Today, I’m excited to feature one of my favorites artists, Shari Blaukopf (follow her WordPress blog here), who was born and is still living in Montreal, Canada. Shari’s Craftsy class was the first class I took last summer and it inspired me to try painting daily, and ultimately start this blog! Many of you are already fans of Shari’s work , so it’s a pleasure to feature her story here on Doodlewash!
My painting story is all starts and stops. I began painting in watercolour when I was about twelve years old, studied with some of the best teachers at the time (Edgar A. Whitney, Frank Webb, Skip Laurence, Milford Zornes) and exhibited for years — that is, until my two sons were born. Then I took a long break. Not from art, really, because I studied graphic design in university and that was always how I made a living. But with children and a freelance design business taking up most of my time, there was never any time to fit in drawing or painting.
About four years ago, I wanted to bring drawing back into my life and, as a way to commit to drawing a few minutes every day, I started a daily sketch blog. For the first month or so, I posted a drawing every day. One evening during this time, I was searching on the Internet for other sketch blogs and urbansketchers.org came up. That was a turning point. I found and eventually connected with other sketchers in my own city and around the world, and soon began writing texts to accompany my drawings — a few lines or paragraphs about things that happened to me while I was sketching, about my painting process, and about successes and failures in my work. That blog has grown quite a bit since its inception in 2011. I now have close to 5000 followers who receive my (almost) daily posts in their inbox.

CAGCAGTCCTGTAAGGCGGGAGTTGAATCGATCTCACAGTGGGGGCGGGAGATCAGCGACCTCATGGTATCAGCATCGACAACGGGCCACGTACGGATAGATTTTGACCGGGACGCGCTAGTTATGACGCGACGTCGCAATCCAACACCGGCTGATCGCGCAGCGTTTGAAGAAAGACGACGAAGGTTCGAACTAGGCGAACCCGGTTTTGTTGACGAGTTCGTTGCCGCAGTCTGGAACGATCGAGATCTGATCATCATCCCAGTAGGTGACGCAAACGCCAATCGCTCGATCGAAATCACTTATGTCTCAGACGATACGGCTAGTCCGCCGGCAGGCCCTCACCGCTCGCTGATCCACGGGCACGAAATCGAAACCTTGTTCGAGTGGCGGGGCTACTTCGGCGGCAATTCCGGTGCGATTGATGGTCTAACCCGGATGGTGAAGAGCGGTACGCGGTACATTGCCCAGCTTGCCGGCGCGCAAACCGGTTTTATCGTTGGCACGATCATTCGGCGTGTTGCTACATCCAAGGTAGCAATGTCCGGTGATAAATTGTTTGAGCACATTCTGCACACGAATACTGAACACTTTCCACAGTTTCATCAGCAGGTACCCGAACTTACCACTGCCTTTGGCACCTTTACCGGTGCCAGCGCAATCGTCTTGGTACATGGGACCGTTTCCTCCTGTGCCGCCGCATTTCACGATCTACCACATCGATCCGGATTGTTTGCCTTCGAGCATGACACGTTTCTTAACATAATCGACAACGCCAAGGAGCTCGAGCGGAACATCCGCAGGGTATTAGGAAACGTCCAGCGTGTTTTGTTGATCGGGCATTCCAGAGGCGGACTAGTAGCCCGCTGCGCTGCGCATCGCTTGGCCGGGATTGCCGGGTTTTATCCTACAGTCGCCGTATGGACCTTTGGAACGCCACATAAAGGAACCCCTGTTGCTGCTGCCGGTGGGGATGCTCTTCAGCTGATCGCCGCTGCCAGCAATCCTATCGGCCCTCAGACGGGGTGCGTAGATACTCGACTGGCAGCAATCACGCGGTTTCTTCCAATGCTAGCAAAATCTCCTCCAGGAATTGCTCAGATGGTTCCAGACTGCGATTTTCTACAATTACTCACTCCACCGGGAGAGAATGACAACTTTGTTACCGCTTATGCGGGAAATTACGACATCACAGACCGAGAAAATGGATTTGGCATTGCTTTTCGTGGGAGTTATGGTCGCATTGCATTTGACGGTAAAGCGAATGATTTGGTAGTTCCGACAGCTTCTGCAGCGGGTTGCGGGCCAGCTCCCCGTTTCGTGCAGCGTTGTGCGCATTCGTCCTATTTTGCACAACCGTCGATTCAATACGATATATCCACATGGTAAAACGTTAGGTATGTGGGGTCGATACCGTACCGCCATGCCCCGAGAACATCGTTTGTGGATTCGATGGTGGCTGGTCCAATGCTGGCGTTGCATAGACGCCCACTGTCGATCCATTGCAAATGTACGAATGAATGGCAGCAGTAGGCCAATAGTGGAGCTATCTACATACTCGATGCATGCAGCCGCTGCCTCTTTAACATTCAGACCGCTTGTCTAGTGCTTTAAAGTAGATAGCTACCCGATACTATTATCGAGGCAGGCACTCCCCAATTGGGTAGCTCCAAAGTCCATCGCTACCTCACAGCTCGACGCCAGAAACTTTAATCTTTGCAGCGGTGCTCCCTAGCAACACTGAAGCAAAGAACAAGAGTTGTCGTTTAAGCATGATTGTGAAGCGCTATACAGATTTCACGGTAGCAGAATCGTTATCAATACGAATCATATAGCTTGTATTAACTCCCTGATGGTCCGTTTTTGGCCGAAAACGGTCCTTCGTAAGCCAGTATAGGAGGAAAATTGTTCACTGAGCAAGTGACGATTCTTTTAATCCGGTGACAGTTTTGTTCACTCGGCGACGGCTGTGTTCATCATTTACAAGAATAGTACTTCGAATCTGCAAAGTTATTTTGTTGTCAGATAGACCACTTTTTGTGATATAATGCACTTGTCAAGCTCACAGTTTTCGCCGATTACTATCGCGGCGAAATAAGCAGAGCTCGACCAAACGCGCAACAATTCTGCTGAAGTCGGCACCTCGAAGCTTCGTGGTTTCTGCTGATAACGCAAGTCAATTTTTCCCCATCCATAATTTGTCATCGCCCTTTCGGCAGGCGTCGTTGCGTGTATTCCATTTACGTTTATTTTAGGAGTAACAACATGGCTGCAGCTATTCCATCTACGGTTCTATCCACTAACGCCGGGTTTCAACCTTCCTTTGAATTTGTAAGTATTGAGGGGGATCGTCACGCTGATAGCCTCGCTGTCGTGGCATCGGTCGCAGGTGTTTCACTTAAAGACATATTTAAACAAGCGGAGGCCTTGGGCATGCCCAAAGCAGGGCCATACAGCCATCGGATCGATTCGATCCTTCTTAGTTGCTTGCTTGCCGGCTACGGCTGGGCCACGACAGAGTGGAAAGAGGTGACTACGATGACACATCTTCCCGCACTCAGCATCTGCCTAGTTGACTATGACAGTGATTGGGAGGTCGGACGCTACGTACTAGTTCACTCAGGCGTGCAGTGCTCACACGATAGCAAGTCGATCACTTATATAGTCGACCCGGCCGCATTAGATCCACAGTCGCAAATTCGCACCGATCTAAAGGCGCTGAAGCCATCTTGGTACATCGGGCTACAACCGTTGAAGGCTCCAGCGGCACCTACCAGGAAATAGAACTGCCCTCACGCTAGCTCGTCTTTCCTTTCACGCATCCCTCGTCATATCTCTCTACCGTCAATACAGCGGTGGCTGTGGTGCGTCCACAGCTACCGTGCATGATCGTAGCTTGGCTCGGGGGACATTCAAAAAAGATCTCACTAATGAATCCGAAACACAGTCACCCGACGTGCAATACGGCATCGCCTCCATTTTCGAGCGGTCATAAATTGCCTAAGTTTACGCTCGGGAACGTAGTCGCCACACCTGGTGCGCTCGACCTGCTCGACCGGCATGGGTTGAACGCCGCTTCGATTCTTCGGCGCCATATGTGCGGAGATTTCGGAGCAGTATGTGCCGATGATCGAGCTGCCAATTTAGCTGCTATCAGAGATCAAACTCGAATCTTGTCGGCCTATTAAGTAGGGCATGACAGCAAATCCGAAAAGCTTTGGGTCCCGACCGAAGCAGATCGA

Urban sketching has helped me discover not just the places where I travel to, but also my own city. I grew up in Montreal, so I knew my city pretty well. But, like most people, I never stopped to really look at things, as if for the first time. Urban sketching enables you to take the time to really observe the details of a place, to listen to the sounds around you and to meet the people in the neighbourhoods you’re sketching. In the winter I paint quite a bit in my car (sketchbook propped up on my steering wheel, water bottle in the cup holder, palette on the passenger seat), but in the spring and summer I work outside whenever I can.
A few years ago Marc Taro Holmes and I started a Montreal chapter of Urban Sketchers. At our first sketch outing we counted seven people, including us. Now the group just keeps getting bigger and we regularly have thirty or forty people come out to our events. Urban Sketchers is very much about sketching together and sharing work, so it’s a great feeling to see this group grow.
Several years ago I gave up my freelance design work and now I spend my winters teaching graphic design to college students. I feel very lucky to teach at a place where they support and encourage my painting and sketching, and to have a schedule that allows me to give workshops in the summers. I give classes both on my own, when time permits, and through the Urban Sketchers Workshops Program. I’ve taught all over the United States and Canada, as well as in Europe. Last summer I taught in Singapore, and in the summer of 2016 I’ll be teaching in Galway, Ireland, as well as at the USk Symposium in Manchester, England.
In 2015, it was a great thrill to be invited to create some video courses for Craftsy. That was quite exciting because I was able to put together teaching materials based on the processes and techniques I use in my daily sketches and workshops. I love the Craftsy platform because the two-and-a-half hour classes are broken down into seven lessons, and you can watch them as often as you like. It’s a very interactive process where people get to ask me questions and post their work, too.
I share my work both through my blog and website. The blog is still a chronicle of my daily sketching experiments, whereas the website has galleries of finished work as well as a little shop for paintings. I change my sketching materials quite often, but most of what I use is listed on my blog under the “Sketching Materials” tab.
If I could offer one piece of advice to people just starting out in sketching, it would be to make drawing a daily priority. Carry a little sketchbook with you wherever you go, and even if you only have a few minutes to draw while waiting at the dentist’s office or in a café, your drawings will improve over time. And check out urbansketchers.org to see if there is a chapter in your city or town. It’s so much more fun to draw with other people than on your own.Recommended2 recommendationsPublished in